Civil society

Civil society organizations (CSOs) help shape education policies, monitor programs and hold governments accountable for their duty to fulfill the right to education.

“We know that without the Global Partnership for Education, it would have been difficult to have a multi-stakeholder dialogue mechanism. Today, this has become the case in most of the countries where GPE is active. Without GPE, the exchange of experiences that has made us true citizens of the world would not have been easy.”

Cheikh Mbow
Executive Director, COSYDEP, Senegal

Civil society’s role in GPE

GPE’s vision of a quality education for every child, underpinned by the principle of education as a public good and human right and with a focus on gender equality, inclusion, mutual accountability and transparency, aligns closely with what CSO education partners are working towards.

CSOs participate in ‘building’ GPE by weighing in on GPE strategies, policies and grant decisions through GPE’s governance structures.

CSO partners also play a critical role at the country level by engaging in policy dialogue in local education groups and by providing technical assistance and programmatic support to promote learning, experience sharing, advocacy and accountability.

Here is an example from Nepal and Kenya on how CSOs are helping implement GPE 2025.

Civil society’s role in GPE’s country-level work

The role CSO partners play at country level depends on how CSOs and local education groups are organized and how open governments and other local education group partners are to civil society engagement.

Through representation in local education groups, CSOs can be helpful in the development and monitoring of government-led education sector policies and plans. GPE’s operating model additionally includes a context-sensitive assessment of the enabling factors for system transformation in education and looks specifically at the inclusion of CSOs in local education groups as a part of effective sector coordination.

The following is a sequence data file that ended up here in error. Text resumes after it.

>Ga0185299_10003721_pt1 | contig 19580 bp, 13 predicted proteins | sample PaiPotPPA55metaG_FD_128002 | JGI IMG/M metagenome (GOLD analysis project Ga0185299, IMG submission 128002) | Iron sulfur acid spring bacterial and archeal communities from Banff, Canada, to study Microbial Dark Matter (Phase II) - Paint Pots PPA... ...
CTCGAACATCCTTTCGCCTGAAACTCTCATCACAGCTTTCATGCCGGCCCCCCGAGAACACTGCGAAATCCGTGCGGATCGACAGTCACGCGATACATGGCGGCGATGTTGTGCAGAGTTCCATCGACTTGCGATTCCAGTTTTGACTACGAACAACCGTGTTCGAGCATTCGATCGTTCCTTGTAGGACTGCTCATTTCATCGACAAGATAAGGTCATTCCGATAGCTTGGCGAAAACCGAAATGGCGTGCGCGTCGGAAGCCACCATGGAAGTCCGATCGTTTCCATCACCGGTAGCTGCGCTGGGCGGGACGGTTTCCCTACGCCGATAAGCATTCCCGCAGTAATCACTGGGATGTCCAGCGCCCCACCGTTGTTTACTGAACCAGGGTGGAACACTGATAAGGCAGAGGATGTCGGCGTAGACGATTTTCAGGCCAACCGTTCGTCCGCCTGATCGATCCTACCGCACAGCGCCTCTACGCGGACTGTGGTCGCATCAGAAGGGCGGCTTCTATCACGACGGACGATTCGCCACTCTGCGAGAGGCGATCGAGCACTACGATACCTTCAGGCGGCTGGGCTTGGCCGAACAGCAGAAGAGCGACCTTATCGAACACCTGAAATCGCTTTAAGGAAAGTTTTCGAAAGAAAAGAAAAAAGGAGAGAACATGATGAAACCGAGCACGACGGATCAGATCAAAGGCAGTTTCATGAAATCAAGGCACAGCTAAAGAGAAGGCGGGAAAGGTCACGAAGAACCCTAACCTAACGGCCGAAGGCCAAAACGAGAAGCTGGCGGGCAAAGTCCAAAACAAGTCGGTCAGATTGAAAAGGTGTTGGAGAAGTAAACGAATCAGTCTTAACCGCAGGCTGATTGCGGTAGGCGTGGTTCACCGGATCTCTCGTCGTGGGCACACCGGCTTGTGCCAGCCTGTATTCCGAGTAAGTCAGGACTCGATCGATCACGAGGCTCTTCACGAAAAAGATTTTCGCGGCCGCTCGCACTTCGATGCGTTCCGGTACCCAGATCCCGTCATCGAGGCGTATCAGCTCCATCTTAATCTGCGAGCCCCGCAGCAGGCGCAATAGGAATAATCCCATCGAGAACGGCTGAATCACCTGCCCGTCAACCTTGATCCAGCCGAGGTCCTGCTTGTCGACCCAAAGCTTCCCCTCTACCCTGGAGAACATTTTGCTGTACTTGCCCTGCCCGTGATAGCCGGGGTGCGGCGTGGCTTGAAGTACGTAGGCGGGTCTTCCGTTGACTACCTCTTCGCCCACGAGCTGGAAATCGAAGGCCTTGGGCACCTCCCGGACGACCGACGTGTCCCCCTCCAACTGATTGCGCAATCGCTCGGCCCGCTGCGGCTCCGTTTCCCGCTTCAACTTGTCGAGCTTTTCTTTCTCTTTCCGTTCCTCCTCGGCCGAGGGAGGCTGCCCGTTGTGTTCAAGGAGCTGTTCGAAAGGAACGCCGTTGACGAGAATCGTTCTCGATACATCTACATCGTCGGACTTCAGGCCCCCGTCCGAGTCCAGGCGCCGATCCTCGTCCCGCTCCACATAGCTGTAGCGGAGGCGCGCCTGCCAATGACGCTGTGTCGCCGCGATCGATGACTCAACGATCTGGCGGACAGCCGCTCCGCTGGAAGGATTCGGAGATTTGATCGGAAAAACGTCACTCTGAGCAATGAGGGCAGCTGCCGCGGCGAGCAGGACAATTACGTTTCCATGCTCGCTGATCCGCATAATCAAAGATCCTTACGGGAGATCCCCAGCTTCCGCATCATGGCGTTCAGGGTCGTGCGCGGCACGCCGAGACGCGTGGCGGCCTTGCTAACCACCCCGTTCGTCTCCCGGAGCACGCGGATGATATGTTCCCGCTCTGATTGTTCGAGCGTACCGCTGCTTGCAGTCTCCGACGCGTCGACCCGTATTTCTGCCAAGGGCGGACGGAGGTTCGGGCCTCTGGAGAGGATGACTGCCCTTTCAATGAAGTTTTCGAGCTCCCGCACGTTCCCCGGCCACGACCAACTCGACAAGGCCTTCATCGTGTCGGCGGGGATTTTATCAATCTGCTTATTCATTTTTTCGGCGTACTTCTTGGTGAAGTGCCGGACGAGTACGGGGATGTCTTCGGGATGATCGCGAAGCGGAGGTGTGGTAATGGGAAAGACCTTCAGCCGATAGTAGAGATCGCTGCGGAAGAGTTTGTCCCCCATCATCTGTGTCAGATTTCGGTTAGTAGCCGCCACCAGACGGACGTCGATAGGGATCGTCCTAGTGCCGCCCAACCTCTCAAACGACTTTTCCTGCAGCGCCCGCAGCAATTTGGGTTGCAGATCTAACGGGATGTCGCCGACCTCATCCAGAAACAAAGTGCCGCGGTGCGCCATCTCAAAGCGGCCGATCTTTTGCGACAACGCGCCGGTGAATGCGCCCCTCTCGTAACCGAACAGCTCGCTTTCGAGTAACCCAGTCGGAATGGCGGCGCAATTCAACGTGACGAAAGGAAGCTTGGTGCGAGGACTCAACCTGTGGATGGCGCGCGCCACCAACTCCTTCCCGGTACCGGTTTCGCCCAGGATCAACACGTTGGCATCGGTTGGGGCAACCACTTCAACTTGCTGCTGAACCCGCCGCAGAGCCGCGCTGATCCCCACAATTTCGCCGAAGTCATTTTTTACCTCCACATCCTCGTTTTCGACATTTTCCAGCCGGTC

CSOs also engage specifically in GPE grant processes and can give feedback to the government, grant agent or local education group if they have information on implementation issues.

GPE has provided funding to CSOs to organize and build capacity since the Civil Society Education Fund (CSEF) was established in 2009. While this fund supported CSO coalitions established through the Global Campaign for Education (GCE), the new Education Out Loud fund has a broader reach.

CSO accountabilities

In 2019, GPE’s Board of Directors adopted an Accountability Matrix to clarify what is expected from different GPE stakeholders and enable the partnership to achieve its vision and goals.

The matrix recognizes that CSOs are accountable to the populations and constituencies they serve. As GPE partners committed to the partnership’s aspirations, they also have accountabilities to the partnership.

View key accountabilities

CSO engagement in practice

CSO engagement in policy dialogue through local education groups depends on the conditions, arrangements and politics in each country. Linking with other CSOs and with coalitions is a good way to get started.

The GPE Secretariat as well as coordinating agencies have been helpful in promoting the access of CSOs to local education groups in many contexts.

It can be challenging to find the right balance between partnering with governments and holding them accountable. Strategies and priorities must be context-based, driven by CSOs themselves. The GPE Charter, strategy and principles can be helpful for guidance and advocacy.

Below are two examples of CSOs engagement in practice:

  • Youth-led monitoring of education policies in the aftermath of COVID-19
  • Gender responsive advocacy for girls’ education